After temperatures fall, many people envision a winter’s worth of curling up by cozy fires, cooking traditional comfort foods and binge-watching holiday movies. But increased food intake and decreased activity can have a cumulative effect, resulting in habits and health changes that last beyond the winter months.
According to Patrick Dunham, clinical training manager at Carilion Wellness and Living contributor, a one- to two-pound gain over the winter months is not unusual but can be avoided keeping active and having fun doing it.
“Exercise should not seem like a chore,” he said. “And that’s a nice thing about outdoor activities—they don’t feel like a traditional workout, but the benefits are definitely present.”
Dunham asserts that those benefits go beyond the physical.
“Exercise is known to have psychological benefits as a stress reducer and mood enhancer, and that’s especially important for those affected by seasonal affective disorder,” he said.
“In addition, minimal exposure to the sun during winter can lead to low levels of vitamin D, and spending time outdoors is one of the best ways to increase it,” Dunham added.
Consider some of the following winter activity ideas for yourself or your loved ones. And be sure to share your own in the comments section below!
In general, kids follow their parents’ and caregivers’ leads when it comes to physical activity. If you’re active, they’ll be active. Try some of these ideas to make winter exercise fun:
Dance—turn the music up and get down! See who can come up with the silliest dance moves.
Build an obstacle course—make it out of pillows and sheets and imaginary hazards such as alligators and sharks.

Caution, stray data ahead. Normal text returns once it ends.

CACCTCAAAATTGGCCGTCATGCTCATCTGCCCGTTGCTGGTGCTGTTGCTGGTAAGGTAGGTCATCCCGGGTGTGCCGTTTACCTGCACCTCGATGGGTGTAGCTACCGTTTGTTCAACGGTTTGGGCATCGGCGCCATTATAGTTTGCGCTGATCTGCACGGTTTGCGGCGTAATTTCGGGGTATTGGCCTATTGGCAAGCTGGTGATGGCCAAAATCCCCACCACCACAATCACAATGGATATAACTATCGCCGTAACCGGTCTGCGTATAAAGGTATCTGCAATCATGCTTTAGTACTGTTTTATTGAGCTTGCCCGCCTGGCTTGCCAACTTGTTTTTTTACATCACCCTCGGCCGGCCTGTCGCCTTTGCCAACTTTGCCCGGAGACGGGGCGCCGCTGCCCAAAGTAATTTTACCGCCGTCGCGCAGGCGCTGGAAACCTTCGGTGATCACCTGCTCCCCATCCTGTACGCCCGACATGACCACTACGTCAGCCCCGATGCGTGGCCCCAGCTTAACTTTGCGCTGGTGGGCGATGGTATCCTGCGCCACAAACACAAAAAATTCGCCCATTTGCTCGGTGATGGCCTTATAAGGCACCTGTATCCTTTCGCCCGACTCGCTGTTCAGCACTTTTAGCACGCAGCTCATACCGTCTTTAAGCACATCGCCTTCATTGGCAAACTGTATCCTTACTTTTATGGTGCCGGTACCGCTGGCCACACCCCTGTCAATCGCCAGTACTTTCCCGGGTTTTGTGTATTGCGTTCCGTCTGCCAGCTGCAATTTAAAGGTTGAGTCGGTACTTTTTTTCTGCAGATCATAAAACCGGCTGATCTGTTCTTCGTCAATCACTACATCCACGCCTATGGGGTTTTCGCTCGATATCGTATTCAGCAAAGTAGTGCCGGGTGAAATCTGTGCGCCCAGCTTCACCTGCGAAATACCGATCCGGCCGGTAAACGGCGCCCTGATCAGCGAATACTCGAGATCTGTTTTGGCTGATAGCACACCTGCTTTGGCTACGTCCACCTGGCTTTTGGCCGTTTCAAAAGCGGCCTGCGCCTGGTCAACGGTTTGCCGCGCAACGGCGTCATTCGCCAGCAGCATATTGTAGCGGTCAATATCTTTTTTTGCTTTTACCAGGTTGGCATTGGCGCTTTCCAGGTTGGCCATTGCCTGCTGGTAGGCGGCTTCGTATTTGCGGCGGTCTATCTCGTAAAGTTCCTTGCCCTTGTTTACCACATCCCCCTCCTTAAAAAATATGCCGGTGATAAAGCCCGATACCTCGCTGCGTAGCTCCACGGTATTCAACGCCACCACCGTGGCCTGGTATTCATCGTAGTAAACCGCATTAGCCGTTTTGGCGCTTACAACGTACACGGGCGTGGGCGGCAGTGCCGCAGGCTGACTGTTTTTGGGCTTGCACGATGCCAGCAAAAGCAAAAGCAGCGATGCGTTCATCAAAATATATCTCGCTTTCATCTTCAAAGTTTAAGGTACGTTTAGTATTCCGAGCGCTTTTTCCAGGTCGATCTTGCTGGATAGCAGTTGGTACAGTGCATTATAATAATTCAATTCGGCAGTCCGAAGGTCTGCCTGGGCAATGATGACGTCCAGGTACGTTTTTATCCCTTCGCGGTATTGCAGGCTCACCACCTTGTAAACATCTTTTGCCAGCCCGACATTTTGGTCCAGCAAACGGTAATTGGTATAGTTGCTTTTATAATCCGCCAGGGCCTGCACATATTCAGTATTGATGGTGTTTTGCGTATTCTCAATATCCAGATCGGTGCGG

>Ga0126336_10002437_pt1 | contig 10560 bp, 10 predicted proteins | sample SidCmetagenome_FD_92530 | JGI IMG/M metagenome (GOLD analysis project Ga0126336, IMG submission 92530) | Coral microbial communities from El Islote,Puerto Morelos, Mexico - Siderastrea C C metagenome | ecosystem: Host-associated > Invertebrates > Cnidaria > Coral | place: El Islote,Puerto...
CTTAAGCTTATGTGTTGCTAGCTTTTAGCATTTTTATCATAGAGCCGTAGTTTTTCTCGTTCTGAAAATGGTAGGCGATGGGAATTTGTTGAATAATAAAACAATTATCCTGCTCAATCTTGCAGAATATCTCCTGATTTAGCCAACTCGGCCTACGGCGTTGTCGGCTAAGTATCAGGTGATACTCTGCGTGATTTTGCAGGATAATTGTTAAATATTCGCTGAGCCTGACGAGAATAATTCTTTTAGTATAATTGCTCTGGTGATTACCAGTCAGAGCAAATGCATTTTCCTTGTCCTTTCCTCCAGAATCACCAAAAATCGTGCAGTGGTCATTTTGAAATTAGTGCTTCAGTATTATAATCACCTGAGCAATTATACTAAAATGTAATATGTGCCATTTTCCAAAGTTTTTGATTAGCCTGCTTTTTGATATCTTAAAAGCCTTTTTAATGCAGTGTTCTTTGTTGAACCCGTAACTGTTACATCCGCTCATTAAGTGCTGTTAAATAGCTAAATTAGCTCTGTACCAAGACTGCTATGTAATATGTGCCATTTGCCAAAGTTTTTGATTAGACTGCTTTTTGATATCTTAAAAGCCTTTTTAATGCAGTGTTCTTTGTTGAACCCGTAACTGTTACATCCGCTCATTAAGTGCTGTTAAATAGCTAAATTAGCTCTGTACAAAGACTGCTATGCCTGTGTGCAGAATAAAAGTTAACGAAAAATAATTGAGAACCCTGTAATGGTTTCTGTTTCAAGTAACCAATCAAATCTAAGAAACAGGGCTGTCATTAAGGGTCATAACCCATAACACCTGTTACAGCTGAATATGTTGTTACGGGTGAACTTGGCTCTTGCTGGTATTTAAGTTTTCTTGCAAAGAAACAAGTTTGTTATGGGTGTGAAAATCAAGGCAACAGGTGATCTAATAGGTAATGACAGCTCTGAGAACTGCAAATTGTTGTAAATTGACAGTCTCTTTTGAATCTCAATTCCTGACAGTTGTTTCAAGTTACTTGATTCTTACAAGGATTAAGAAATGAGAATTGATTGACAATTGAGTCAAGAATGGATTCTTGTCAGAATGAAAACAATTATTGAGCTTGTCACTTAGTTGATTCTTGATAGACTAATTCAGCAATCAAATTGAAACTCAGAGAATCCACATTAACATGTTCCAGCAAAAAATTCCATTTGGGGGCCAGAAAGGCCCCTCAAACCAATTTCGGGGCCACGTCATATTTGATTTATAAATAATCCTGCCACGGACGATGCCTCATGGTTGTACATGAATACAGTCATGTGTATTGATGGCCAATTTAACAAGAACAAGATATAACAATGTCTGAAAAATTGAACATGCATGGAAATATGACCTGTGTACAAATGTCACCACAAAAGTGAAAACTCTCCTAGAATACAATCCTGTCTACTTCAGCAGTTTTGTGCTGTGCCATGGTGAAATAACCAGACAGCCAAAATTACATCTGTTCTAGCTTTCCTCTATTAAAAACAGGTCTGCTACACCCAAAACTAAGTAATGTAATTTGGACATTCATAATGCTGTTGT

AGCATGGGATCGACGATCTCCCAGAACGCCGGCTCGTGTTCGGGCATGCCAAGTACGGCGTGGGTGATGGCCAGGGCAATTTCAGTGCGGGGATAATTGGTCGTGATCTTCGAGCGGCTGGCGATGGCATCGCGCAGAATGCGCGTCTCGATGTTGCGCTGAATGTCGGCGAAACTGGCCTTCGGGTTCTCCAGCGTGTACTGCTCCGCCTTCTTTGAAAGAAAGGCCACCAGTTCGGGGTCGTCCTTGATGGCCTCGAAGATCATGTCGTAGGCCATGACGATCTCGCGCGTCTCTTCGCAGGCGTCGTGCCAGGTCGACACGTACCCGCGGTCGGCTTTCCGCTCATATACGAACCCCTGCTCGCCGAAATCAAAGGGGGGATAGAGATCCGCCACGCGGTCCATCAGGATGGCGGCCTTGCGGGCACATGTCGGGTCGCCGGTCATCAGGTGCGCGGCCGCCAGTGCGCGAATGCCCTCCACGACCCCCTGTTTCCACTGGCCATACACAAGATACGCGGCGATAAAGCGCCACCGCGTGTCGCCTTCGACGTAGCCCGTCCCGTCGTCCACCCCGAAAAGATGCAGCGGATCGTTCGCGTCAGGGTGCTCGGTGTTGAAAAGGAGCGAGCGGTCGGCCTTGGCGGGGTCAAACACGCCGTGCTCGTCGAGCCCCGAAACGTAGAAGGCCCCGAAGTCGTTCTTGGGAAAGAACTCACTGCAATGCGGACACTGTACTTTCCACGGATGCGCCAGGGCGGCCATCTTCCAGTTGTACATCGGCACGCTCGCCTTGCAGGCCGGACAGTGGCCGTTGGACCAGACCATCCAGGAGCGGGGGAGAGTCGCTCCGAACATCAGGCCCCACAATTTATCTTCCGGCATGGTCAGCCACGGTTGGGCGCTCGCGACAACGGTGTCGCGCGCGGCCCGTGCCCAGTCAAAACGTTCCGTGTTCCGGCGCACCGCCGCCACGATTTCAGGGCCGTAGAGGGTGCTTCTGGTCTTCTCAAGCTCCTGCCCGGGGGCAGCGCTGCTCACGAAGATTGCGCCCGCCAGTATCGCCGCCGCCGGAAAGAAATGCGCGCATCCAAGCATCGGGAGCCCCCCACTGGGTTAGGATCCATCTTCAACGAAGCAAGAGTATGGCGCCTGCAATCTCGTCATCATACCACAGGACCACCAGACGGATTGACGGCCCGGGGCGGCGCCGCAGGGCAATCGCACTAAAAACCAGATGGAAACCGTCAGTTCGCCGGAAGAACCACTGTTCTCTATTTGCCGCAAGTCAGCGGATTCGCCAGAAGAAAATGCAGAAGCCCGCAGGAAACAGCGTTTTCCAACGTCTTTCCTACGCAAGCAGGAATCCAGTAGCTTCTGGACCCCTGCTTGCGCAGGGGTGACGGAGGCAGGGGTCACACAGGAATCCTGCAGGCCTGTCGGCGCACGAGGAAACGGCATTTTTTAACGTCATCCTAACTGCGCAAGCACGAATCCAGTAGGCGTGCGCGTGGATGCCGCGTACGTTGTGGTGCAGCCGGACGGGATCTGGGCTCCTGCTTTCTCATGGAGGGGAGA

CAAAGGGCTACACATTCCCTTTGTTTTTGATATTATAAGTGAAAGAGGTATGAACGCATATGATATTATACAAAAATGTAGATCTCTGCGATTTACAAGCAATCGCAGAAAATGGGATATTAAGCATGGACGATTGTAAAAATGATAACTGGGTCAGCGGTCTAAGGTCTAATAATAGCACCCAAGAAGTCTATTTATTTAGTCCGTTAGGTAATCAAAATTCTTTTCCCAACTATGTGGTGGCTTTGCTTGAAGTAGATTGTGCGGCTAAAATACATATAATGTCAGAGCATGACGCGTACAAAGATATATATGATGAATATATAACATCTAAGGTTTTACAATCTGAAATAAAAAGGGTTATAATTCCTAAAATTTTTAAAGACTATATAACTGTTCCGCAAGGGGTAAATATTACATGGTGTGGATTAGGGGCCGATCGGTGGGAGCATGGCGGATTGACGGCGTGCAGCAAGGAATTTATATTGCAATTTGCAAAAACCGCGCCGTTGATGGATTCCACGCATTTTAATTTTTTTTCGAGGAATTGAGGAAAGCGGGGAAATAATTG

Pay to play—indoor playgrounds such as Salem’s Launching Pad Trampoline Park, Roanoke’s River Rock Climbing Gym and the planned ice-skating rink at Elmwood Park will keep your kids in motion.
Play video games—many games, especially those developed for the Wii, are designed to include physical activity.
It’s not easy to stay active when you arrive at work before sunrise and leave work after sunset. Dunham recommends starting a walking or workout buddy system group that allows you to hold each other accountable.
Climb—use the stairs instead of the elevator, and even use them Rocky-style for a workout.
Walk—add a few minutes to your commute and park in the farthest possible space so you can walk the remaining distance to work. Go outside at least once during the workday and walk around your building, parking lot or block.
Join a gym—gyms such as Carilion Wellness’s three facilities open early and stay open late, so exercising before or after work is usually possible.
Exercise at your desk—run in place, do jumping jacks and try chair-based neck and shoulder stretches.
A recent study published in Medicine & Science in Sports & Exercise and reported on by the New York Times found that regular exercise can actually slow the aging process. To get and stay active, try the ideas listed above or any of these:
Learn—take advantage of community-sponsored arts, fitness and dance classes.
Walk—add a few layers and head outside, or keep warm and dry by walking with a group at the local mall.
Stretch—yoga classes are available throughout our region at gyms and private studios.
Volunteer—stacking cans at the food pantry or delivering cards and flowers to hospital patients can be both physically and socially rewarding.
Most of these options are suitable for all ages. And in our region, the most time-honored winter activity is to bundle up and take a hike. This time of year offers the added benefit of solitude, as fewer hikers are on the trails than in warmer weather. Dunham reminds us to consider both safety and physical limitations when doing outdoor activities such as shoveling snow or hiking.
Whether you stay inside or head outside, the healthy—and fun—thing to do is keep moving.
–Laura Mitchell is a content developer and social media specialist with Carilion.